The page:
Representative Doug Collins, the top Republican on the House Judiciary Committee, where the background check bills originated, on Thursday called them “misguided” and said “my constitutional rights could be deferred indefinitely.”

(Reporting by Amanda Becker; Editing by Kevin Drawbaugh and Susan Thomas)

Florida’s gun debate persists a year after Parkland mass shooting

FILE PHOTO: A police officer Jamie Rubenstein stands guard in front of the Marjory Stoneman Douglas High School, after the police security perimeter was removed, following a mass shooting in Parkland, Florida, U.S., February 18, 2018. REUTERS/Carlos Garcia Rawlins/File Photo

By Daniel Trotta

(Reuters) – A year after Florida lawmakers rushed through far-reaching legislation on school safety and gun control in response to the deadliest high school shooting in U.S. history, the state is on the verge of reopening the heart-wrenching debate.

Gun control advocates vow to block a recommendation to arm teachers, while conservatives aim to rescind the new gun restrictions. The opposing viewpoints are likely to create some tension when the Florida legislative session begins next month.

“A lot of those nerves are still raw, and there are still a lot of debates about all of these things,” said Max Eden, a senior fellow at the conservative Manhattan Institute who is working on a book about the shooting with a victim’s father.

Massive student protests across the country reshaped the U.S. debate on firearms after a former student of Marjory Stoneman Douglas High School in Parkland, Florida, killed 17 people with a semiautomatic rifle in a five-and-a-half-minute shooting spree at the school on Feb. 14, 2018.

Twenty states passed some form of gun regulation last year, including nine states with a Republican governor, according to the gun control group Everytown for Gun Safety.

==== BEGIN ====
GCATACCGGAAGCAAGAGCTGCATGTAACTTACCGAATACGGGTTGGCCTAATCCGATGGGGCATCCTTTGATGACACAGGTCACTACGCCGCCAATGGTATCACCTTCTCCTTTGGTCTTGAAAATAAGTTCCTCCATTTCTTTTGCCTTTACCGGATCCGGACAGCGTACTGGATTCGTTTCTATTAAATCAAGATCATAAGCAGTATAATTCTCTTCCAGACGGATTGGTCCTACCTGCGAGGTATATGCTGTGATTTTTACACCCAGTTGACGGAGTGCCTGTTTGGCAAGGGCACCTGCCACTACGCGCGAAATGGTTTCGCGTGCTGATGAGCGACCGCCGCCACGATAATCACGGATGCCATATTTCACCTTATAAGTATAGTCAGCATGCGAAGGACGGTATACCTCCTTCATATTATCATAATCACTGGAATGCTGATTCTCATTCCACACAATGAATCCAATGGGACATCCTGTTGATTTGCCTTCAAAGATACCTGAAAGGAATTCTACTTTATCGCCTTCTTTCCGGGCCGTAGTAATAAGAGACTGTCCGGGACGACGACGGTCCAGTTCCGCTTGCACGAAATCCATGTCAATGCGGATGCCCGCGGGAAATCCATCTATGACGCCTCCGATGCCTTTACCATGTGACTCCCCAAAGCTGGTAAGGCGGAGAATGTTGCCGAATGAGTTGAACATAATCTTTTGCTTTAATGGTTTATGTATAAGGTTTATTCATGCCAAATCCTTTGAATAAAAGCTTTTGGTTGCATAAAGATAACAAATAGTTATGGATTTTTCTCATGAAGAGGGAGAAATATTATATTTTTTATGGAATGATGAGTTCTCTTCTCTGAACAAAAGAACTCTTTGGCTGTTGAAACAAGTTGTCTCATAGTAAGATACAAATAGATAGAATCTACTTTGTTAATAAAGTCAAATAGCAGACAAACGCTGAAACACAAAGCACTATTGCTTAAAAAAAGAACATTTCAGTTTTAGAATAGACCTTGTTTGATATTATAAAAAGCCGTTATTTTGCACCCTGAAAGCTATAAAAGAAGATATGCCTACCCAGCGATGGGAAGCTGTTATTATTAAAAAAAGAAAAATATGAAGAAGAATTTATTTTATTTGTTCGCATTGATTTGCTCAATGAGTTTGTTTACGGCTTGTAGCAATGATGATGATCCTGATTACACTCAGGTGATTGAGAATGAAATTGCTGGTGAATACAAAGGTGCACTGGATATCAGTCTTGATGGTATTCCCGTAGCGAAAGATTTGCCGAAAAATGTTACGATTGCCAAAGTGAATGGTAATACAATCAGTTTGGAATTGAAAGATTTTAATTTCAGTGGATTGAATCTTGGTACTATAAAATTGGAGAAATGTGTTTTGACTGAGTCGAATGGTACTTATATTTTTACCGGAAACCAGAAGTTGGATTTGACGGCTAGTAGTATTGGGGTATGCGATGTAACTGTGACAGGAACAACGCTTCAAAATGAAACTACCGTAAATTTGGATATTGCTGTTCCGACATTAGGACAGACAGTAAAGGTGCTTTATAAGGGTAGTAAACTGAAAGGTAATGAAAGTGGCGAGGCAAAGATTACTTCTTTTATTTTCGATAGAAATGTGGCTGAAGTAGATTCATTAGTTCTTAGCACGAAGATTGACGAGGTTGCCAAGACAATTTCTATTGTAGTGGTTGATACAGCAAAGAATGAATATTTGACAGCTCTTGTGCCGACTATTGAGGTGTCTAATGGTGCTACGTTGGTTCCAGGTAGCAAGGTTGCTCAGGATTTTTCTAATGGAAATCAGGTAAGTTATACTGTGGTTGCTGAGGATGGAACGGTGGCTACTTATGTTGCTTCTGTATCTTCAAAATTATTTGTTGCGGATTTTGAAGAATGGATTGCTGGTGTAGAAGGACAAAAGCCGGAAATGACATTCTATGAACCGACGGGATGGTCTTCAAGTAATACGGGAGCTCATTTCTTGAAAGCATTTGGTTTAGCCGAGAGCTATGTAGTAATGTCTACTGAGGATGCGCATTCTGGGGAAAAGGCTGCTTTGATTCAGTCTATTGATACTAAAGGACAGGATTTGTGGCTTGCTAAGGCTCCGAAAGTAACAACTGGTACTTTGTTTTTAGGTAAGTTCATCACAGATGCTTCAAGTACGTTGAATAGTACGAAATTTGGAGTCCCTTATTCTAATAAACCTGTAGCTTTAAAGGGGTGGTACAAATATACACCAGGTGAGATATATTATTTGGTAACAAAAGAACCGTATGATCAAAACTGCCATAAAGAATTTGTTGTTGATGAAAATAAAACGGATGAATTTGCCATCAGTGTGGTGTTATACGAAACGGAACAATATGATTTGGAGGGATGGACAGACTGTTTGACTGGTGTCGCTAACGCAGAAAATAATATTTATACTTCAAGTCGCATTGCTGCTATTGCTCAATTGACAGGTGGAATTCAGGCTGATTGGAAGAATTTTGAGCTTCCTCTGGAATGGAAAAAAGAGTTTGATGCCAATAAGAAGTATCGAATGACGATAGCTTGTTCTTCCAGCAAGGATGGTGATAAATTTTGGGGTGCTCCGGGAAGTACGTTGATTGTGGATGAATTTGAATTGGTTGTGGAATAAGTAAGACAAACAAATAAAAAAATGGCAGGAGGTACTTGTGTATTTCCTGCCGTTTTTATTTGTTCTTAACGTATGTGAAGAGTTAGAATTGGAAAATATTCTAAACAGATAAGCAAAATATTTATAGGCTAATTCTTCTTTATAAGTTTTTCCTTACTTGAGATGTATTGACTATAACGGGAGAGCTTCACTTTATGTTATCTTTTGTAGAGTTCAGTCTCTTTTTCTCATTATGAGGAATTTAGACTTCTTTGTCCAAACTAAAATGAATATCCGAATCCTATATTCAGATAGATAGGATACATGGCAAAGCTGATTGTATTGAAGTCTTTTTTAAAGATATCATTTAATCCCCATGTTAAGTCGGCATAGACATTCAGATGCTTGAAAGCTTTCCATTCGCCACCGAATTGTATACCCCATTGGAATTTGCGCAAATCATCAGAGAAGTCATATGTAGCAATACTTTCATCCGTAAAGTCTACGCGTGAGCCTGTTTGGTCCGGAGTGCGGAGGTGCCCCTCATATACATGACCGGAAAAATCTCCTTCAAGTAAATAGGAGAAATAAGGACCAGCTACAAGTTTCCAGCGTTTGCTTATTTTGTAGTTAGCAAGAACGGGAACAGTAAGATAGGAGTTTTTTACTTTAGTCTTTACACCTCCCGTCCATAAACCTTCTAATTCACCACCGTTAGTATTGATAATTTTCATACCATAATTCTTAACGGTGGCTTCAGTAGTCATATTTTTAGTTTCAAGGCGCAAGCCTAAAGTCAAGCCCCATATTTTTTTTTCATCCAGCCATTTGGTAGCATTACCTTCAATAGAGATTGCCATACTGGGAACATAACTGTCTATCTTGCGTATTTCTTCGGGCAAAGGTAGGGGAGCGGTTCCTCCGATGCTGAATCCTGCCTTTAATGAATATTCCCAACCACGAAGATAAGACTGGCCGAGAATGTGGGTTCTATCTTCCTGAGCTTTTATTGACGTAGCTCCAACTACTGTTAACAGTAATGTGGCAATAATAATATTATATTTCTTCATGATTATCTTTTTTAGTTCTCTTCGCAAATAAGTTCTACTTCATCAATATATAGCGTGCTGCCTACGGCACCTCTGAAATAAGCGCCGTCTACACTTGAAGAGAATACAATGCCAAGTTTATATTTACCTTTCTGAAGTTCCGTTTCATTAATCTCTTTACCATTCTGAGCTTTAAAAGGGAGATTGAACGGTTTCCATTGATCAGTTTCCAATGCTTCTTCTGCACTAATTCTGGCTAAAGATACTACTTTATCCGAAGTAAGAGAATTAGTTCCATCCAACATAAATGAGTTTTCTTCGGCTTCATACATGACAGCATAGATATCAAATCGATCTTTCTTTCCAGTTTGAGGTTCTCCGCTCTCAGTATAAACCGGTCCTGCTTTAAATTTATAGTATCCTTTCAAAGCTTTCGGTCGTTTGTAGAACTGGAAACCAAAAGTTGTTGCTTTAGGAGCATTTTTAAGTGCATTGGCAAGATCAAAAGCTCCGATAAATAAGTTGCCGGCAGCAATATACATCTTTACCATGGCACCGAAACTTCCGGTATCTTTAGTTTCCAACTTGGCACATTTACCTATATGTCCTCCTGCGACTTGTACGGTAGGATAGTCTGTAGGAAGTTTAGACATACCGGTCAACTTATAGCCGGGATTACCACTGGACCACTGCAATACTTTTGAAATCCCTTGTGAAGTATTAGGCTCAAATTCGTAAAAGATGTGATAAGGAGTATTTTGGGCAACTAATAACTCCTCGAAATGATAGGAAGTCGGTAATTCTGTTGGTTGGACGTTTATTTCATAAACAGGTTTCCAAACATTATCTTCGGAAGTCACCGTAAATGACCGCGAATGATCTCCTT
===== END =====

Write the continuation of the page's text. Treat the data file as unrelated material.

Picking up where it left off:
Florida, one of the most gun-friendly states in the country, quickly imposed a three-day waiting period for gun purchases and raised the age limit for buying rifles from 18 to 21.

The law also required schools to place at least one armed staff member or law enforcement officer at each campus and retrofit classrooms with “hard corners,” which give students a place to seek cover from gunfire.

Since then, the sheriff of Broward County was dismissed, a special commission issued a 458-page report to examine what happened as well as make recommendations and schools across Florida have had nearly a year to implement the law’s requirements.

Even so, some schools have yet to fully comply with law.

“Broward County schools are not safer today than they were last year,” said state Senator Lauren Book, a Democrat who sat on the special commission and whose district includes Marjory Stoneman Douglas High School.

DEBATE OVER ARMING TEACHERS

Book has been critical of schools for not complying with the requirement of posting one armed defender on each campus, for failing to enact emergency “code red” procedures and the underreporting crime committed by students.

She does not, however, support the commission’s recommendation to allow classroom teachers who pass a 148-hour course to carry concealed firearms. Last year’s law permits some school personnel to carry weapons, but not in the classroom.

Arming teachers would require new legislation, and a leading gun-control advocacy group has made stopping that proposal a top priority.

“We don’t want guns in our classrooms,” said Gay Valimont, volunteer leader of the Florida chapter of Moms Demand Action For Gun Sense In America, which is funded by billionaire and former New York City Mayor Michael Bloomberg.

Andrew Pollack, whose daughter Meadow was among those killed in Parkland, supports arming the teachers.

“Whoever’s against it, they didn’t have a daughter begging for life on the third floor, hoping that someone was there to save her,” said Pollack, a Republican member of the state school board who is co-authoring the book with Eden.

Emboldened by sweeping electoral victories in 2018, Democratic lawmakers are pushing for even more gun control laws in statehouses nationwide this year.

Families of the Marjory Stoneman Douglas victims are also pushing for a 2020 ballot initiative to ban semiautomatic rifles similar to the one used in the 2018 attack.